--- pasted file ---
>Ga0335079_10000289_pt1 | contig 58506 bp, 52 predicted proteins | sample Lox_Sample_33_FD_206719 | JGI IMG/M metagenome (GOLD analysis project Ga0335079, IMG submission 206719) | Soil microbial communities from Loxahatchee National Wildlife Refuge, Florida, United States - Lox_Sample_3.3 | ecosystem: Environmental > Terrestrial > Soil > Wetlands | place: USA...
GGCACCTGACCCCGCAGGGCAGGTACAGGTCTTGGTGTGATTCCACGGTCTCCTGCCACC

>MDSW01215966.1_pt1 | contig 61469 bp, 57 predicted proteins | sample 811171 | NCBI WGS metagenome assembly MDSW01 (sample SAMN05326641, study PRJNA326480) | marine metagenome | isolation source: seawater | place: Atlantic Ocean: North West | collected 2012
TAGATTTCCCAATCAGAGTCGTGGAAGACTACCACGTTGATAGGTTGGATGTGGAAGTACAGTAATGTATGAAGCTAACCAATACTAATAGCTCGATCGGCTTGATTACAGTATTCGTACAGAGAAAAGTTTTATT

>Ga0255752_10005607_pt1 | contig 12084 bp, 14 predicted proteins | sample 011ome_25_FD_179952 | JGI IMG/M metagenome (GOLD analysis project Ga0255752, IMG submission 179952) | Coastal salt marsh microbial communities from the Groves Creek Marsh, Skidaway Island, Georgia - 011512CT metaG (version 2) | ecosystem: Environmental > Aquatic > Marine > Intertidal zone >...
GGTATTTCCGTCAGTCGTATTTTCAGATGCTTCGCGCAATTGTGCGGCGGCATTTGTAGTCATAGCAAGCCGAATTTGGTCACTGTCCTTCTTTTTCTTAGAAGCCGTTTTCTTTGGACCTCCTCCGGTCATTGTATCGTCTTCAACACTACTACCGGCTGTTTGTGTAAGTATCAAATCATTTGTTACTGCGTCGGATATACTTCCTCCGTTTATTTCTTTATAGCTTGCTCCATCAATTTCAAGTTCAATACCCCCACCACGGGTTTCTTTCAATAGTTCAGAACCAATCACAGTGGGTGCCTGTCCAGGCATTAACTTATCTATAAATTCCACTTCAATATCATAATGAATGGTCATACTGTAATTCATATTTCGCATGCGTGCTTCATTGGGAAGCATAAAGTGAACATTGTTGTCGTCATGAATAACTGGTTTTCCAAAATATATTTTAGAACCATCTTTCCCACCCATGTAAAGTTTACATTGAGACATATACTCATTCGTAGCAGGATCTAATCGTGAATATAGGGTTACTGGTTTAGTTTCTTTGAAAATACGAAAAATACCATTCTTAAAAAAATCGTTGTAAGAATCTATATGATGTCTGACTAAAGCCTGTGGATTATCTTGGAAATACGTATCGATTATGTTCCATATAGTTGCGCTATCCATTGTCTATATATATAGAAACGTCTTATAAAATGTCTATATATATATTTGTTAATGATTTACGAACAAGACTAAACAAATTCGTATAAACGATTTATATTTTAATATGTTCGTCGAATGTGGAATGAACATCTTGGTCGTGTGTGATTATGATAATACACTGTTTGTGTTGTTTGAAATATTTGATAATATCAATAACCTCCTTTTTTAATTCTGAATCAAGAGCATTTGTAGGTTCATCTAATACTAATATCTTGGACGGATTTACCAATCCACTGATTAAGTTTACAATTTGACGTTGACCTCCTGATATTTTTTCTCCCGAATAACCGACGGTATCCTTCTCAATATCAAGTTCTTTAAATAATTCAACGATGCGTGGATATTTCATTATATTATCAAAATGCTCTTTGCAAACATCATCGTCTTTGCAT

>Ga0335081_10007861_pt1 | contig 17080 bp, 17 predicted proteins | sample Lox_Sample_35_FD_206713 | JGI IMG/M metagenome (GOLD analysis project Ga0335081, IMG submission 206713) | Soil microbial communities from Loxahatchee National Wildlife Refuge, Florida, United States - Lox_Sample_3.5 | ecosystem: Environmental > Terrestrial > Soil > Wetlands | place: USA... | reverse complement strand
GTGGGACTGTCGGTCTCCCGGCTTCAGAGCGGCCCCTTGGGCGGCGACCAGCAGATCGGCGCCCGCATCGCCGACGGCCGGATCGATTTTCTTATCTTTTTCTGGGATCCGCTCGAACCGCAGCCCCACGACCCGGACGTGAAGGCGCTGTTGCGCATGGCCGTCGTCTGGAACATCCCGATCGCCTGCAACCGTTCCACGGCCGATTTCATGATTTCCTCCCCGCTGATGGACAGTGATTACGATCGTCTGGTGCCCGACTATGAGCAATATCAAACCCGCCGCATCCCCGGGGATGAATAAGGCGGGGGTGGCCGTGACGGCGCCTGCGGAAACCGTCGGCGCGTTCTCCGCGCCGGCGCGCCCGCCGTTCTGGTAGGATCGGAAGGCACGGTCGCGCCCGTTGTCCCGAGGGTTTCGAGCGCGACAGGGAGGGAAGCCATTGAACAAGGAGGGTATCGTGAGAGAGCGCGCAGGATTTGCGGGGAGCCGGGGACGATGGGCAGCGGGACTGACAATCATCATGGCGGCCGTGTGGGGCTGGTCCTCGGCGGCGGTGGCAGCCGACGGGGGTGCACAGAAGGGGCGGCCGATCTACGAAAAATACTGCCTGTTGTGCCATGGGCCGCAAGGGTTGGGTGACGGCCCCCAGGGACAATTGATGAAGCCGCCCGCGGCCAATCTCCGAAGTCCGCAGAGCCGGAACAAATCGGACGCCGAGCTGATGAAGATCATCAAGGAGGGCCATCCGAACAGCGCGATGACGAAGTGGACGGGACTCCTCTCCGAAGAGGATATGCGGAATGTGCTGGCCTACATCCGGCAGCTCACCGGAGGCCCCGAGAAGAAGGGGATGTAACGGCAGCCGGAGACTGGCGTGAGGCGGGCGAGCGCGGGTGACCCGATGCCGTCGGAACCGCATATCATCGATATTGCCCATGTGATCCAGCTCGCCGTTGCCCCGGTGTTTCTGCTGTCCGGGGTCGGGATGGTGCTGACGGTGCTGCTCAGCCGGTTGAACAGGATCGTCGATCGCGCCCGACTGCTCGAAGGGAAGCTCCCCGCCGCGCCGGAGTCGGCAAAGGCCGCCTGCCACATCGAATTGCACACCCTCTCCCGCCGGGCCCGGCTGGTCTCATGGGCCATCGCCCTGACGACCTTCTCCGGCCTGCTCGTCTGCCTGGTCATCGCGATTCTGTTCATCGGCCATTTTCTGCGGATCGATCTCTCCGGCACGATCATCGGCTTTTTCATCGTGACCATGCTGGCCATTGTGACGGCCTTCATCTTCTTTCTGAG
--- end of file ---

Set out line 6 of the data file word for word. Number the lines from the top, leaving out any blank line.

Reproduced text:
GGTATTTCCGTCAGTCGTATTTTCAGATGCTTCGCGCAATTGTGCGGCGGCATTTGTAGTCATAGCAAGCCGAATTTGGTCACTGTCCTTCTTTTTCTTAGAAGCCGTTTTCTTTGGACCTCCTCCGGTCATTGTATCGTCTTCAACACTACTACCGGCTGTTTGTGTAAGTATCAAATCATTTGTTACTGCGTCGGATATACTTCCTCCGTTTATTTCTTTATAGCTTGCTCCATCAATTTCAAGTTCAATACCCCCACCACGGGTTTCTTTCAATAGTTCAGAACCAATCACAGTGGGTGCCTGTCCAGGCATTAACTTATCTATAAATTCCACTTCAATATCATAATGAATGGTCATACTGTAATTCATATTTCGCATGCGTGCTTCATTGGGAAGCATAAAGTGAACATTGTTGTCGTCATGAATAACTGGTTTTCCAAAATATATTTTAGAACCATCTTTCCCACCCATGTAAAGTTTACATTGAGACATATACTCATTCGTAGCAGGATCTAATCGTGAATATAGGGTTACTGGTTTAGTTTCTTTGAAAATACGAAAAATACCATTCTTAAAAAAATCGTTGTAAGAATCTATATGATGTCTGACTAAAGCCTGTGGATTATCTTGGAAATACGTATCGATTATGTTCCATATAGTTGCGCTATCCATTGTCTATATATATAGAAACGTCTTATAAAATGTCTATATATATATTTGTTAATGATTTACGAACAAGACTAAACAAATTCGTATAAACGATTTATATTTTAATATGTTCGTCGAATGTGGAATGAACATCTTGGTCGTGTGTGATTATGATAATACACTGTTTGTGTTGTTTGAAATATTTGATAATATCAATAACCTCCTTTTTTAATTCTGAATCAAGAGCATTTGTAGGTTCATCTAATACTAATATCTTGGACGGATTTACCAATCCACTGATTAAGTTTACAATTTGACGTTGACCTCCTGATATTTTTTCTCCCGAATAACCGACGGTATCCTTCTCAATATCAAGTTCTTTAAATAATTCAACGATGCGTGGATATTTCATTATATTATCAAAATGCTCTTTGCAAACATCATCGTCTTTGCAT